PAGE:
I don't have anything much in the way of components so making the alterations you are suggesting will require either trekking across the fields and excavating my storage unit. Or ordering all the parts online. Either way it will be several days before we find out whether it works.

    Meanwhile what I will probably do is pencil in your changes on a printout of the schematic (with a red pencil for instance), scan that, and post it here so I can be sure that I have understood your textual instructions. Your instructions are very clear but a picture is worth a thousand words.

    If it is superregenerating, that might even be improving the set's performance? At the (considerable) cost of imaging of strong signals? IIRC superregeneration was a common technique (and is still used in some gear even now, even simple things like wireless remote controls) but usually at VHF or UHF?

    I'm now quite excited. Thinking about it, it is possible that the considerable issue I've had with digital-mode signals causing QRM in the CW portion of the band may be caused by this phenomenon. Last night I was surprised to find it affecting traffic on 7023 -- indeed the presence of digital QRM on 7023 caused me to think I might have mis-calibrated my dial. I've been monitoring 40m for many years (on other receivers, including the ARRL set) and don't remember hearing much in the way of digital signals "down there". Plus, of course, those SW BC breakthrough signals. On the ARRL set, the BC QRM blankets the whole band, you cannot get away from it. On The Beast, it tends to pop up at regular intervals on the dial, and it is usually the same (often Russian) station on all the spurs.

    I do have a lovely little pocket shortwave radio, the Sony SW-1, which was a vital tool when I worked as a reporter and editor for The Associated Press in the Middle East for a dozen years. Yesterday I powered it up to listen to the oscillator on The Beast. Now, this set does not have a BFO, but it does have continuous coverage of the entire HF spectrum. What I heard when I placed it next to The Beast was: loud white noise, again at regular intervals, not just above the putative CF on The Beast, but also below. One fun thing is that suddenly, I could hear CW traffic, which normally isn't possible with the SW-1, presumably because it was beating with The Beast's oscillator....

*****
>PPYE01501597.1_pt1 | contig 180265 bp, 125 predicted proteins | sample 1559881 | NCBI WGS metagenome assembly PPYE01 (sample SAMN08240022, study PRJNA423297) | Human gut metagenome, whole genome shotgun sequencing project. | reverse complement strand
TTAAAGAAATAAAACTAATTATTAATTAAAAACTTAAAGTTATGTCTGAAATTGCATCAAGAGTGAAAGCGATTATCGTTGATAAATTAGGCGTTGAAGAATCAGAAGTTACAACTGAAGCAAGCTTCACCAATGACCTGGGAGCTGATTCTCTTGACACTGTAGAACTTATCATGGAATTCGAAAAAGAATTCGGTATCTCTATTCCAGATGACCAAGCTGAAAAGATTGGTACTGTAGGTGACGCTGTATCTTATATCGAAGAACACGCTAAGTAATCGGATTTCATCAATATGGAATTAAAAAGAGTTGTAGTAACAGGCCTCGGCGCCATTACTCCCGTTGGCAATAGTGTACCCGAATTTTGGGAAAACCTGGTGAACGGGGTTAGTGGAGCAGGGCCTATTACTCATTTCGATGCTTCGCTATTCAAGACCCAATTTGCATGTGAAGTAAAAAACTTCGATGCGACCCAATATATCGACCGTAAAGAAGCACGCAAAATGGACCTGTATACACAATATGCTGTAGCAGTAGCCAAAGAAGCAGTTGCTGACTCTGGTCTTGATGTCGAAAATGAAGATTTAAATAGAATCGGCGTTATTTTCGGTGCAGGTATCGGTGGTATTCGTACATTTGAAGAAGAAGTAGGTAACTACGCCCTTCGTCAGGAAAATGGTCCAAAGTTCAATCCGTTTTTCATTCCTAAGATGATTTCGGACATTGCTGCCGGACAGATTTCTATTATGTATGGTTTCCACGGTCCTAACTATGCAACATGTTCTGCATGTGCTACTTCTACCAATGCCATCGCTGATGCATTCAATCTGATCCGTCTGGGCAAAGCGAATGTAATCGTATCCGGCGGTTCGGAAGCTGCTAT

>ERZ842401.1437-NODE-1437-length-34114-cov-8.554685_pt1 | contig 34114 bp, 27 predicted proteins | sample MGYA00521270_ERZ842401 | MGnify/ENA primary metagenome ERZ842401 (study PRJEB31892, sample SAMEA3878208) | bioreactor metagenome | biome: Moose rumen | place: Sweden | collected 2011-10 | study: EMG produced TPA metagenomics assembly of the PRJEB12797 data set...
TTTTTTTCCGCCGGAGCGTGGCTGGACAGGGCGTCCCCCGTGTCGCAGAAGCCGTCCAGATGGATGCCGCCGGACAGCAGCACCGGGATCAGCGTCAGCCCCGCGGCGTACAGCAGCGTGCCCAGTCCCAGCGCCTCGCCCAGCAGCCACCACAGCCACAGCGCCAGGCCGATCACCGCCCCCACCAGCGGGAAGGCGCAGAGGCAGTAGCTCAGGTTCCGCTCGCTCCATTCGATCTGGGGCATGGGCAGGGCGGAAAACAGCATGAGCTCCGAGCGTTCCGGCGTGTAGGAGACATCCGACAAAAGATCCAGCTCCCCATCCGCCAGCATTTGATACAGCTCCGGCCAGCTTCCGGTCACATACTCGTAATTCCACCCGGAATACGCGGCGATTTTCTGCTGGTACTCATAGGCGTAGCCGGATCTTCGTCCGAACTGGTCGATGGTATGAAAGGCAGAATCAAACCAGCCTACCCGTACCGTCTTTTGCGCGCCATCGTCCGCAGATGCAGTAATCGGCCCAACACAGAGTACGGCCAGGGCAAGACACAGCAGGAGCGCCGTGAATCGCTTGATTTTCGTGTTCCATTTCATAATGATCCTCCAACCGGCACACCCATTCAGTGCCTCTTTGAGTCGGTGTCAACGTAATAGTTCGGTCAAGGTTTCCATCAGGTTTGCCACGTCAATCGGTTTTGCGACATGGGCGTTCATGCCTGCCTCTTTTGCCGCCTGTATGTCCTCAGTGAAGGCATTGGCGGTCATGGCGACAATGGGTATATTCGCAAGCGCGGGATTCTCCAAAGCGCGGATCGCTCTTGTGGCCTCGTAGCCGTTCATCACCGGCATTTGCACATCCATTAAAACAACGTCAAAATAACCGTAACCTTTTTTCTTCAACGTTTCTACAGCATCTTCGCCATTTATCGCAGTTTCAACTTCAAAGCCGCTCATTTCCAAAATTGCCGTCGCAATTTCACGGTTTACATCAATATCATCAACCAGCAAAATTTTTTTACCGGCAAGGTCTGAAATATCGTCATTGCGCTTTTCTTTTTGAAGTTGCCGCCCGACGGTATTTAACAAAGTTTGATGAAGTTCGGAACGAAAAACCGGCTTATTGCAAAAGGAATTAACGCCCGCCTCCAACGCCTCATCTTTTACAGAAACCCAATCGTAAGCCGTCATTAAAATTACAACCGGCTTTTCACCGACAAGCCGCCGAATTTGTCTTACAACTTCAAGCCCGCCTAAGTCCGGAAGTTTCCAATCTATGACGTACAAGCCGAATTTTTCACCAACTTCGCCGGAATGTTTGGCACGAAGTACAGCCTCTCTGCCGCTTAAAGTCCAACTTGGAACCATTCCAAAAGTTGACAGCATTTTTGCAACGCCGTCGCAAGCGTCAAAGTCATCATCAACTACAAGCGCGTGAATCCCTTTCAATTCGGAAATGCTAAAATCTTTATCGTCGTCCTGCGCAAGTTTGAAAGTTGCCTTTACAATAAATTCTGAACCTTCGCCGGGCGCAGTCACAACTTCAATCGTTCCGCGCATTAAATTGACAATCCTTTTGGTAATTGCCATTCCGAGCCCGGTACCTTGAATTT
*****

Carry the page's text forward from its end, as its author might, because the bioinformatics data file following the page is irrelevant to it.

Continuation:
It's a strange kind of homebrewing that I do. I'm not formally trained in EE. I know a certain amount, learned from books; from my studies for the British RAE all those years ago; and increasingly from online Elmers. But I still lack an instinctive feel for the subject. That is why you will notice that on the schematic, I have written in not just the component values, but the purpose of each component.

    Once again folks: The schematic can be found in post #605.

    I may have posted this before, but probably not in this thread, so here's that British ham radio test that I passed half a century ago, in December 1971. It was a three-hour, essay-style test -- no multiple-choice questions. The test was in two parts. The top grade for each part was 1, the bottom grade probably something like 8. A pass was probably around 4 or 5? (I don't remember). I scored a 1 in the first part and a 2 in the second part.

    I was 14 years old. Within months I had lost interest in radio and within a couple of years had shifted my school studies all the way from science to the arts. (In those days British schools forced early specialization, and I suspect that is still the case.)

    [​IMG]
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    73 de Martin, G3EDM
     
  6. G3EDM

    G3EDM Ham Member QRZ Page

    @W9BRD: Aha. In an attempt to verify the "7023" penciled on my dial, I just heard EW7LO calling CQ there.

    When I check him on RBN his real frequency is 7008.0.

    !!!!!!!

    That's pretty good confirmation of your theory about superregeneration. It also means that my "calibration" of the 7005 pencil mark yesterday by cross-checking with RBN could still be wrong. It is even conceivable, albeit very unlikely, that the several QSOs I have managed to score using this receiver happened while I was listening to the other ham at completely the wrong place on the dial!!!!